Lawrence and Wishart, 272 pp., £6.95, May 1987, 0 85315 639 5
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... is both powerful and evil. There is, of course, nothing new in radicals – or reactionaries, for that matter – spotting conspiracies where others see epidemics: no less a man of the people than WilliamCobbett was adamant that Asiatic cholera itself was a fiction invented by the powers-that-be to hold the masses in terror. Indeed, as Steve Watkins underlines in his book, the Left in many of its ...

Invader

Linda Colley

9 July 1987
Richard Cobden: A Victorian Outsider 
by Wendy Hinde.
Yale, 379 pp., £14.95, April 1987, 0 300 03880 1
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Richard Cobden: Independent Radical 
by Nicholas Edsall.
Harvard, 479 pp., £23.95, February 1987, 0 674 76879 5
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... and frequently unpopular opposition to war: ‘seldom has hero rested, stained by so superb a fault.’ A special train was laid on from London to take the great and the good to his funeral; William Gladstone helped to carry his coffin; statues were raised by public subscription; and the London and provincial presses enshrined his memory in laudatory poems and improving books for the young. But ...

The Statistical Gaze

Helen McCarthy: The British Census

28 June 2017
The Butcher, the Baker, the Candlestick-Maker: The Story of Britain through Its Census, since 1801 
by Roger Hutchinson.
Little, Brown, 352 pp., £20, February 2017, 978 1 4087 0701 2
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... completely. The inaccuracies continued in later counts, fuelling scepticism. When Rickman announced in 1821 that the population had surged from ten to fourteen million over the previous two decades, WilliamCobbett responded that ‘a man that can suck that in will believe, literally believe, that the moon is made of green cheese.’ As late as 1931, it was discovered that one enumerator, committed to a ...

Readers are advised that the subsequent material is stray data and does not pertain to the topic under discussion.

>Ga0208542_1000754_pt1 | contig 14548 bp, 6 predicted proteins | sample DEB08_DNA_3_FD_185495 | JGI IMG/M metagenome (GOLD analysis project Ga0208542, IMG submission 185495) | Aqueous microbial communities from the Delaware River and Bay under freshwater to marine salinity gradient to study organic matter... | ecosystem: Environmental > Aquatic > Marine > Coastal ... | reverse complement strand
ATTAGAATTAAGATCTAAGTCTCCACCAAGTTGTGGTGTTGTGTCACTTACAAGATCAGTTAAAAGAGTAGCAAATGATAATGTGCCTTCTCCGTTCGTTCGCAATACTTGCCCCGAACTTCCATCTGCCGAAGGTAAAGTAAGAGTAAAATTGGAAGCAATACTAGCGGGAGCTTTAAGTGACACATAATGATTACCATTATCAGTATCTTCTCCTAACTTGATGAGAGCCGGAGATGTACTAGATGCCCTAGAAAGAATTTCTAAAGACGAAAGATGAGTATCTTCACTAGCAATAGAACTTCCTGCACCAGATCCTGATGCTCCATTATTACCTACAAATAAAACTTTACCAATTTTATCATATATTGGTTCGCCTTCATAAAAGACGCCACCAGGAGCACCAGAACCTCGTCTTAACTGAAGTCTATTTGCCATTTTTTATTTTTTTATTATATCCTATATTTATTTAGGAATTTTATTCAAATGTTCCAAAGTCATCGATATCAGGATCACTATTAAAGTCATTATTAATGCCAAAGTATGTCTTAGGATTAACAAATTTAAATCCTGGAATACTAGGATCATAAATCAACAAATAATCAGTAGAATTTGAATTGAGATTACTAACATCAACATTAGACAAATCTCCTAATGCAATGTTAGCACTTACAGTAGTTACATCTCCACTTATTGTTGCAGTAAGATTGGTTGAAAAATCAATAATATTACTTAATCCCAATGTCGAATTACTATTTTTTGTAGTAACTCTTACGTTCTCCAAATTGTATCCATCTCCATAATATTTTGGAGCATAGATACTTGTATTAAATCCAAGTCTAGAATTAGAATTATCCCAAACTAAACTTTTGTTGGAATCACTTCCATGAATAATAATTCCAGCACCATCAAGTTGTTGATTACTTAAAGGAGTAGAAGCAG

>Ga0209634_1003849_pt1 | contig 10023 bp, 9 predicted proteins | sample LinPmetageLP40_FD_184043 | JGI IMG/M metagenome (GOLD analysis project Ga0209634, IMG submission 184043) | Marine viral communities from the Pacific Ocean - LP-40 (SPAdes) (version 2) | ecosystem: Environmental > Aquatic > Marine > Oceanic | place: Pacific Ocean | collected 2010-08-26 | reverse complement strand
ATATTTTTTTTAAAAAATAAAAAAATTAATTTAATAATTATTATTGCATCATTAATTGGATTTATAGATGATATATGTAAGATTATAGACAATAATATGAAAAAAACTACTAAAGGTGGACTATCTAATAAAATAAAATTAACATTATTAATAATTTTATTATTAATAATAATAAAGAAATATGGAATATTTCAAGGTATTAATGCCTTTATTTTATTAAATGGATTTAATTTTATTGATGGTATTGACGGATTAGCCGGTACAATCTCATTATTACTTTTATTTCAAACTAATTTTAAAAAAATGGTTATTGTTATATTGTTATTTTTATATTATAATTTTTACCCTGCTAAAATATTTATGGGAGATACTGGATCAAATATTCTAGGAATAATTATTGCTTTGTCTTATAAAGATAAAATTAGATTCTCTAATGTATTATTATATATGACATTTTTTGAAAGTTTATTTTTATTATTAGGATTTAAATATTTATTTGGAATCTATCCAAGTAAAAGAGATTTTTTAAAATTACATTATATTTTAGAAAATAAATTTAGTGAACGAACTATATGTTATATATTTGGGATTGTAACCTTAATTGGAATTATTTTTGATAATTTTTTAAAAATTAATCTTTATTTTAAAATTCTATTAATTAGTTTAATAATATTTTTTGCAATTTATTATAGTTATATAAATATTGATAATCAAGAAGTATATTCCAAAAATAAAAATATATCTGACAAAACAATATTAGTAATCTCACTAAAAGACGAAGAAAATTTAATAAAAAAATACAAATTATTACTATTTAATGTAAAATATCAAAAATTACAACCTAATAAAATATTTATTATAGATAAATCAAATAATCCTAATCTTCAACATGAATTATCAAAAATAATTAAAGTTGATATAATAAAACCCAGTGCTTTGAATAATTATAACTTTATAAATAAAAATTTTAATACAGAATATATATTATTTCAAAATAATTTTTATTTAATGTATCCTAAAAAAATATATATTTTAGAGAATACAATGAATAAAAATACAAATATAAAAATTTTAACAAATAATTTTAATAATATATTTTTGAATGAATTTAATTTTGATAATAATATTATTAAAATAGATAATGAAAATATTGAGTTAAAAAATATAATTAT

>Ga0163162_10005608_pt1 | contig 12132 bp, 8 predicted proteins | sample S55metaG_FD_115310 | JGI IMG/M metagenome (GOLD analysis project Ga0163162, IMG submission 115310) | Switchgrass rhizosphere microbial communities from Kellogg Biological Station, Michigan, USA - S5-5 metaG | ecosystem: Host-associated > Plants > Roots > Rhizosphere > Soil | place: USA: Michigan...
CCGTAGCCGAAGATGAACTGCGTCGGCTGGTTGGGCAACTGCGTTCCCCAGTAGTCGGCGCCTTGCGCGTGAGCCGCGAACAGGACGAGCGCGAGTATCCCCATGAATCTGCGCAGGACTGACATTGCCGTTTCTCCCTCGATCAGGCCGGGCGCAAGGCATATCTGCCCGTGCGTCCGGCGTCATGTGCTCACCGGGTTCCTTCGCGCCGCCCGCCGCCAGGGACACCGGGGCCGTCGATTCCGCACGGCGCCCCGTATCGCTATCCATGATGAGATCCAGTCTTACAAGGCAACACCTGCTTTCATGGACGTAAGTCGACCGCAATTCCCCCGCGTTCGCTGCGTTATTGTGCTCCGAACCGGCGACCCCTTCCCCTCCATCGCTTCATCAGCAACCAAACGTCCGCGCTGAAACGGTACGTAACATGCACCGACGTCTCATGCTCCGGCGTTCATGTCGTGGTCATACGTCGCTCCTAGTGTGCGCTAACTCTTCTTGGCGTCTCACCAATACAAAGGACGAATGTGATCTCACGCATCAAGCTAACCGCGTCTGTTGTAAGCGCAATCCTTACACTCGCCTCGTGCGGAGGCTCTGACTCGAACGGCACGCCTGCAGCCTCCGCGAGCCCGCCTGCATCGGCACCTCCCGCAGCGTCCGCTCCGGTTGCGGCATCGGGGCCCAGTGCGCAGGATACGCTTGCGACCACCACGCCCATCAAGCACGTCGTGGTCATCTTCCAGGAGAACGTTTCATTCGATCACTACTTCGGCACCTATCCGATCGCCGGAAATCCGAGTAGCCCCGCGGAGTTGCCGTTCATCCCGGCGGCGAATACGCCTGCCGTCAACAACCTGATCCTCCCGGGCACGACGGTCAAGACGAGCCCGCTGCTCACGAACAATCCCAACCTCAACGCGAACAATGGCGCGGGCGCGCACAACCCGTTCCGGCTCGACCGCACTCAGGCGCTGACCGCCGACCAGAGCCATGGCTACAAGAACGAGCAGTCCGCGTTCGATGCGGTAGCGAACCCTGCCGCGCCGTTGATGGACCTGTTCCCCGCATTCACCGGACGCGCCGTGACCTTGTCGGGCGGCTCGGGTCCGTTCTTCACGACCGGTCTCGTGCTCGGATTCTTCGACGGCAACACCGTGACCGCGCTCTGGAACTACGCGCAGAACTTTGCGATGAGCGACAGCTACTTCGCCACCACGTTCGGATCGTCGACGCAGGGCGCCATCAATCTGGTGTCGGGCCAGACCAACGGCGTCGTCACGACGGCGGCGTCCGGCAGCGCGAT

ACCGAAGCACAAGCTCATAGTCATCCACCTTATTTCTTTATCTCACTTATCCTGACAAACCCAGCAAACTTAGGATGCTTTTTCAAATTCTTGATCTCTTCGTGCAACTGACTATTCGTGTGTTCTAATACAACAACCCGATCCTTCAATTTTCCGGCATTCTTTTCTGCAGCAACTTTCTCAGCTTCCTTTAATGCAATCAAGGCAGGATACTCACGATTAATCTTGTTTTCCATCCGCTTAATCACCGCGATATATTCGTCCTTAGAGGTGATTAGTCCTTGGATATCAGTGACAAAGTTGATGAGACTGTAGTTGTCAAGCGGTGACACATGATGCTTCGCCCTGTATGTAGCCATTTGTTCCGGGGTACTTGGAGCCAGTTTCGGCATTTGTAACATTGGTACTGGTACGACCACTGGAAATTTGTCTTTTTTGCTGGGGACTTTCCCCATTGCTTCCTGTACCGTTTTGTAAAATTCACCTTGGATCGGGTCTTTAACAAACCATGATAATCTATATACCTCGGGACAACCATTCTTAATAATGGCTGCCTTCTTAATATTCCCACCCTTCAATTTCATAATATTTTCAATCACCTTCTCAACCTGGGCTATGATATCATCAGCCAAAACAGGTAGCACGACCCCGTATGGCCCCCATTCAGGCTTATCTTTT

High Taxes, Bad Times

John Pemble: Late Georgian Westminster

10 June 2010
The History of Parliament: The House of Commons 1820-32 
by D.R. Fisher.
Cambridge, 6336 pp., £490, December 2009, 978 0 521 19314 6
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... not since the 1640s and 1650s. ‘The House of Commons,’ Sydney Smith said in 1819, ‘is falling into contempt with the people.’ Taxes were high and times were bad, and journalists like WilliamCobbett were radicalising popular opinion by lambasting ‘Old Corruption’. Parliament, Cobbett stormed, was ruining the nation it no longer represented. An oligarchy of aristocrats and financiers, having ...

How They Brought the Good News

Colin Kidd: Britain’s Napoleonic Wars

20 November 2014
In These Times: Living in Britain through Napoleon’s Wars, 1793-1815 
by Jenny Uglow.
Faber, 739 pp., £25, November 2014, 978 0 571 26952 5
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... in 1797. While it was true, for the most part, that Britain ruled the waves, Napoleon reckoned that he only needed control of the Channel for six hours to effect an invasion of England. After all, William of Orange had managed it in the autumn of 1688; and Bonnie Prince Charlie had got as far south as Derby with his ragamuffin army in December 1745. The notion of an impregnable island fortress was ...

Evil Man

Simon Schaffer: Joseph Priestley

21 May 1998
The Enlightenment of Joseph Priestley: A Study of His Life and Work from 1733 to 1773 
by Robert Schofield.
Pennsylvania State, 328 pp., £35.95, January 1998, 0 271 01662 0
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... century England. In theology and politics, chemistry and prophecy, this seemingly dour and absurdly productive Yorkshire visionary inspired intense admiration and loathing in roughly equal measure. William Hazlitt, no mean polemicist himself, judged Priestley ‘the best controversialist in his day, and one of the best in the language’. Youthful intellectuals of the Revolutionary epoch such as ...

Diary

Gillian Darley: John Evelyn and his gardens

8 June 2006
... comfort at 13 Lincoln’s Inn Fields. But Evelyn, my more recent subject, emerges from a daunting paper chase at the British Library, where his archive arrived as late as 1995. In the early 1800s, William Bray, a solicitor and antiquarian, and William Upcott, a librarian whose address was Autograph Cottage and who was a notorious ‘collector’ of other people’s unconsidered trifles, arrived at ...

Before Darwin

Harriet Ritvo

24 May 1990
The Politics of Evolution: Morphology, Medicine and Reform in Radical London 
by Adrian Desmond.
Chicago, 503 pp., £27.95, March 1990, 0 226 14346 5
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... constituency, echoed these demands with an editorial stridency that both reflected and intensified the unhappiness of their readers. The Lancet, for example, modelled its aggressive style on that of WilliamCobbett, who constituted one quarter of its editorial board; perhaps for this reason, a libel lawyer constituted another quarter. The contentious columns of these publications were not, however ...